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Safety First - Avoiding an Unintended Discharge

Rich Nance gives a few tips on how to avoid an unintended discharge.

Safety First - Avoiding an Unintended Discharge

Photos by Alfredo Rico

KA-BOOM! The sound was deafening, even through the ear muffs. The muzzle blast from the Remington 870 lit up the night sky like the grand finale at a Fourth of July fireworks display, illuminating me and my fellow reserve police academy mates on the firing line.

I was holding the shotgun, but no one was more surprised than me that it went off. It wasn’t intentional. I was certain that in the blink of an eye — or, in this case, an ill-timed press of the trigger — my dream of becoming a police officer was over before it began.

My fear was stoked when the instructor, an overbearing, campaign-­hat-­wearing sergeant from a nearby police agency, berated me (justifiably). His words had little impact. I was so shocked by what happened that the crusty ol’ sarge sounded like an enraged version of Charlie Brown’s teacher.


More important than my fading hopes of becoming a police officer was the fact that had my shotgun not been pointed in a safe direction, I may have unintentionally injured or killed someone. It was a deadly serious matter. The sergeant barked that I should be kicked out of the academy, and I couldn’t disagree.

I wondered how that could have happened to me, one of the top performers in the academy. In hindsight, it’s pretty easy to diagnose. That was the first day I’d ever held a Remington 870. We received a crash course in its functionality, and, as we were firing, the sergeant ramped up the stress by yelling at us and continually asking about the condition of our weapon.

Unfamiliarity with a weapon, instructor-­induced stress and diminished lighting conditions is not the ideal learning environment. Throughout the day, the sergeant emphasized that when the shotgun was empty, we were to press the trigger on an empty chamber. You see where this is going.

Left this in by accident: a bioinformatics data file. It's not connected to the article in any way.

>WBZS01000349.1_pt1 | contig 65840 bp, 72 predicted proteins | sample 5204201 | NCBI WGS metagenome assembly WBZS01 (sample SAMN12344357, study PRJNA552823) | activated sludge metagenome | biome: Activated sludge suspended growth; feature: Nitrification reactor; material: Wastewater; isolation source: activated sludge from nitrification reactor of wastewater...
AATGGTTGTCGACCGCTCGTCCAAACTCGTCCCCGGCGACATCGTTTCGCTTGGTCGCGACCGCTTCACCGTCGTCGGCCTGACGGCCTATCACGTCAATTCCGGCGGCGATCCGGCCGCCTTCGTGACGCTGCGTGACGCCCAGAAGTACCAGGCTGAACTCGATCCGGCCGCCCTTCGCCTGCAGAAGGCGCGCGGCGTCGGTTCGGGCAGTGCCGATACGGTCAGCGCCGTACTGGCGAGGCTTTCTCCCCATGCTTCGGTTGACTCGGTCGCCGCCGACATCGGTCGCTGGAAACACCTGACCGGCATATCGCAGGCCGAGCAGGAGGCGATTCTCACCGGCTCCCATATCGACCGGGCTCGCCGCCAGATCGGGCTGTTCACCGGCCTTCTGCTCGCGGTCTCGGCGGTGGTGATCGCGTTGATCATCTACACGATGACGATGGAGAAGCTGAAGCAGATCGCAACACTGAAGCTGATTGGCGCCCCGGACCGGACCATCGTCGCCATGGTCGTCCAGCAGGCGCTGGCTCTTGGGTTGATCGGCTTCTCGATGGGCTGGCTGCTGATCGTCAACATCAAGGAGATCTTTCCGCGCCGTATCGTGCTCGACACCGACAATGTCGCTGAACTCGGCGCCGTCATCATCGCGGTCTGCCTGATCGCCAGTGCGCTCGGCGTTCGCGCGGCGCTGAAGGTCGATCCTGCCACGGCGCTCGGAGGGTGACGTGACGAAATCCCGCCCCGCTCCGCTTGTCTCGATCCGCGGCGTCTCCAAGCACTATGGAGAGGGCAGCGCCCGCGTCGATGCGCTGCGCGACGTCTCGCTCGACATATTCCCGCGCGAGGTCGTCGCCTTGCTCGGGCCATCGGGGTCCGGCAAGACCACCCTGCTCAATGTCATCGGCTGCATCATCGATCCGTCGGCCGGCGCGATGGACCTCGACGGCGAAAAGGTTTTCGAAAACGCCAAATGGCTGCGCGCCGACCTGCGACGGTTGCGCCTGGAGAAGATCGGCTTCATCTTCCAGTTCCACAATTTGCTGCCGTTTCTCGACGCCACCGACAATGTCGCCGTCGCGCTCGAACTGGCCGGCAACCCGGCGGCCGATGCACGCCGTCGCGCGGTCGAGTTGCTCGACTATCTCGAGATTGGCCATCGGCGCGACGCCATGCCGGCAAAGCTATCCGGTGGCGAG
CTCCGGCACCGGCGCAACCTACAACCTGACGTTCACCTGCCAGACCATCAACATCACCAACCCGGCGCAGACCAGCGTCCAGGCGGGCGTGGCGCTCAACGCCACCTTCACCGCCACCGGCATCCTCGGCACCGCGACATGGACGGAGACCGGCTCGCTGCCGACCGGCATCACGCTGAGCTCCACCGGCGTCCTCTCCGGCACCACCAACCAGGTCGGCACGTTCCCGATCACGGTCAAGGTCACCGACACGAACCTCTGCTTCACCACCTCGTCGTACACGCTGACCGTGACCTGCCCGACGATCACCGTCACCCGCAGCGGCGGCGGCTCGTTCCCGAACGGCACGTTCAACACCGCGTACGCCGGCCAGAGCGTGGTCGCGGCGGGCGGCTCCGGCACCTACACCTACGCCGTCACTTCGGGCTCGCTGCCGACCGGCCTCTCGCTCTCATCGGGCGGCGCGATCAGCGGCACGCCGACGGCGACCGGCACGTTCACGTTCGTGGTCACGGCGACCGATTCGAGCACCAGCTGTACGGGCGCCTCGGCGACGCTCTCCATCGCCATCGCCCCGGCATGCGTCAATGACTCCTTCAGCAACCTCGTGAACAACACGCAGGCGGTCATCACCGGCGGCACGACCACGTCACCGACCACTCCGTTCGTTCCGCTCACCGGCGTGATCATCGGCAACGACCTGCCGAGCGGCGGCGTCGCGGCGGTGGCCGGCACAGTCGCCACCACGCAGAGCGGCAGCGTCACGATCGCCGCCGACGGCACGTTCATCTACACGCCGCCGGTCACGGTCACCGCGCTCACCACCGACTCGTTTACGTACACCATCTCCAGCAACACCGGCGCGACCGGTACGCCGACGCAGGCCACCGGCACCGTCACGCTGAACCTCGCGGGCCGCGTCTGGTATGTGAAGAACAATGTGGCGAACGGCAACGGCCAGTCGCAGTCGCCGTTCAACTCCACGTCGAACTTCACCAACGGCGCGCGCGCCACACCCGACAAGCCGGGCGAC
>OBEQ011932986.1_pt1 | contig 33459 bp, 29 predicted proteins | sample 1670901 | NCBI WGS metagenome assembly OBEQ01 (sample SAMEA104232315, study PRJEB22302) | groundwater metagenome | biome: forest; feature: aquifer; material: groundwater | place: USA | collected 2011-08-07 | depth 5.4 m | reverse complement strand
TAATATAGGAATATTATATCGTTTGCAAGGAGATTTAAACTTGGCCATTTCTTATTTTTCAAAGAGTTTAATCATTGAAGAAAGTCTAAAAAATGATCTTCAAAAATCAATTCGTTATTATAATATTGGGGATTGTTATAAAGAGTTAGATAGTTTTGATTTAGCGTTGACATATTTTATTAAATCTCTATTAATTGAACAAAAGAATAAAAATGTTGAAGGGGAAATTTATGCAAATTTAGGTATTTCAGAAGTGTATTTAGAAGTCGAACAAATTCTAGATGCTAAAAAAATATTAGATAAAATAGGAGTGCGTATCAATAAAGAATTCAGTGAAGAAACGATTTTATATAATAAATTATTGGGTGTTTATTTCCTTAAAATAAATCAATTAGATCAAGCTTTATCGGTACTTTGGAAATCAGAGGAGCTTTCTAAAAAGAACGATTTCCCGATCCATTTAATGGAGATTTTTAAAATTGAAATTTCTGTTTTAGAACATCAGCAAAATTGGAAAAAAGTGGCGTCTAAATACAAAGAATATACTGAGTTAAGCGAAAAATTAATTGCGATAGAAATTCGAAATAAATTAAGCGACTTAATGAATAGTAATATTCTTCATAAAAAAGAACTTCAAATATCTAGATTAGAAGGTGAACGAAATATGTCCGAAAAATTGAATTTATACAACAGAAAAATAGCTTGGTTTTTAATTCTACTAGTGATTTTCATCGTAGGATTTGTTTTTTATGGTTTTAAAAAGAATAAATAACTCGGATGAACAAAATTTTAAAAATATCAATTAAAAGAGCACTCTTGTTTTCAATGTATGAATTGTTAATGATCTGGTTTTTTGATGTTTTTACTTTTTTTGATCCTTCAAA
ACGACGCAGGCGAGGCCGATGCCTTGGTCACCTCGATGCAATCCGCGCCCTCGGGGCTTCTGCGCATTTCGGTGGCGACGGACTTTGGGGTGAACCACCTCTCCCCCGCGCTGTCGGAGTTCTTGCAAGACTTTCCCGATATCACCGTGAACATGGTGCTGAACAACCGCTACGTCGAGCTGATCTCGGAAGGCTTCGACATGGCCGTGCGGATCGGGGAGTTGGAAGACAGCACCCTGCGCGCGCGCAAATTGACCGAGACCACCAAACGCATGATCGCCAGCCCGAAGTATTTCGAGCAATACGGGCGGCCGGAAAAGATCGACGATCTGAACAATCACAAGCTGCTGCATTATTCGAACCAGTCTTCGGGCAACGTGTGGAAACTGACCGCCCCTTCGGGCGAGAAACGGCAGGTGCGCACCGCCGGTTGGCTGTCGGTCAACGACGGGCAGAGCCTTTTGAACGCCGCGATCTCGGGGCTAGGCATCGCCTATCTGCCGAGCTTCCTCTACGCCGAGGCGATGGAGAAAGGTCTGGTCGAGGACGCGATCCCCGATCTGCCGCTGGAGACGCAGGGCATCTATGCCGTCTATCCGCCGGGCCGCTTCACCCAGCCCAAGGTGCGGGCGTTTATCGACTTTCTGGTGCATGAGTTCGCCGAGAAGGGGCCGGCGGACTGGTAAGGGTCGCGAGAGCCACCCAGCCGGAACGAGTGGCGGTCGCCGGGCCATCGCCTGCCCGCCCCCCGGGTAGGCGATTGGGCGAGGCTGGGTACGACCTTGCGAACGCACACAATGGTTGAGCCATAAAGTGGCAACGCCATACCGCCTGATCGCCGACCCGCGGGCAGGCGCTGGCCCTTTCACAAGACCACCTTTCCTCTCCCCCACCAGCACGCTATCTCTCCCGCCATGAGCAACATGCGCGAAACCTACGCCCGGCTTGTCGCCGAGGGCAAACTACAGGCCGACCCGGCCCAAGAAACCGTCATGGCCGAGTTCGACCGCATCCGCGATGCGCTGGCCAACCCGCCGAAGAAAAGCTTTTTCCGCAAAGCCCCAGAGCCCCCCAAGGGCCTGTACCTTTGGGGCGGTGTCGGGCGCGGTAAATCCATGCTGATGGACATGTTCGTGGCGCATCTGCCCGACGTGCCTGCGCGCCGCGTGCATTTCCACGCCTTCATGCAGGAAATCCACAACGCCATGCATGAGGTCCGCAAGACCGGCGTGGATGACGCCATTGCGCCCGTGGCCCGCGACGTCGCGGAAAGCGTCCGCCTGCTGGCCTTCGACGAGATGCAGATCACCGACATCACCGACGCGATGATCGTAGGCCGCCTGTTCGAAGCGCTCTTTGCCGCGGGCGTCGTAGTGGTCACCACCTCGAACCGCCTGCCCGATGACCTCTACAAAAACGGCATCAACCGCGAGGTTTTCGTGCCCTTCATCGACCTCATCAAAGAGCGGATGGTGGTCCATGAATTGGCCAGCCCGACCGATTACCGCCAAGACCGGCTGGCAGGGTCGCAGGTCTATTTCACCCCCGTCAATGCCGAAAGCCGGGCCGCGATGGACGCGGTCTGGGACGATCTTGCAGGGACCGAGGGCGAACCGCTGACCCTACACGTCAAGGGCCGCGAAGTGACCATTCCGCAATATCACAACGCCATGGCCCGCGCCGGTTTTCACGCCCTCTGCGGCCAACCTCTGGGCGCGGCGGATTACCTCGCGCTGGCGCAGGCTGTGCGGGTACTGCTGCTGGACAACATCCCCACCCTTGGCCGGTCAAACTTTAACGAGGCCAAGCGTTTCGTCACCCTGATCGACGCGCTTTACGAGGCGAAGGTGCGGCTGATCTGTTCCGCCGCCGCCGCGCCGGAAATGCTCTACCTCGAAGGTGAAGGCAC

While in the port arms position, with the shotgun held diagonally across my chest, I pressed the trigger on what I thought was an empty chamber. I was wrong. Fortunately, the 00-­buckshot blast sailed harmlessly into the night sky. As the more level-­headed instructor later told me, it’s a good thing I had mastered the port arms position.

Keep Your Finger Off the Trigger

Unless there is something mechanically wrong with your firearm, it will not fire unless the trigger is pressed to the rear or, in some cases, if the weapon is dropped. Adhering to the late, great Col. Jeff Cooper’s third rule of firearm safety, “Keep your finger off the trigger till your sights are on the target,” would virtually eliminate unintended discharges. (This wouldn’t have helped in my case because I intentionally pressed the trigger on what I assumed was an unloaded firearm, but we’ll get to that later.)

There are three widely accepted causes of an unintentional trigger press, and all three are completely preventable by keeping your finger off the trigger and outside of the triggerguard. Let’s look at the culprits, then consider how to ensure our finger is not on the trigger until it needs to be.

While the finger is out of the triggerguard, a safer, more consistent method of ensuring proper placement is to index it along the top of the frame.

Postural Disturbance

It’s common for the hands to clutch onto whatever object is being held when a person’s balance is disrupted. If your finger is on the trigger of your gun or even inside the triggerguard when you stumble or trip, there’s a good chance the trigger will be instinctively pulled. I know of an instance where a police sergeant flung open the door to a bathroom while pursuing a suspect. His finger was on the trigger of his service pistol, and when the door bounced back into him, the sergeant was knocked off balance and his pistol discharged. Fortunately, no one was injured.

Startle Effect

When startled visually or audibly, clutching of the hand may occur. If your finger is on the trigger, you may fire the gun without intending to do so. I’ve experienced this in dynamic training scenarios with marking cartridges. I’ve seen an unarmed subject suddenly emerge in front of an officer whose gun was drawn. The subject had nothing in their hands, but they appeared unexpectedly, moved quickly and screamed, which startled the officer, and the subject was unjustifiably shot. Fortunately, this was a training lesson and not a real-­life tragedy.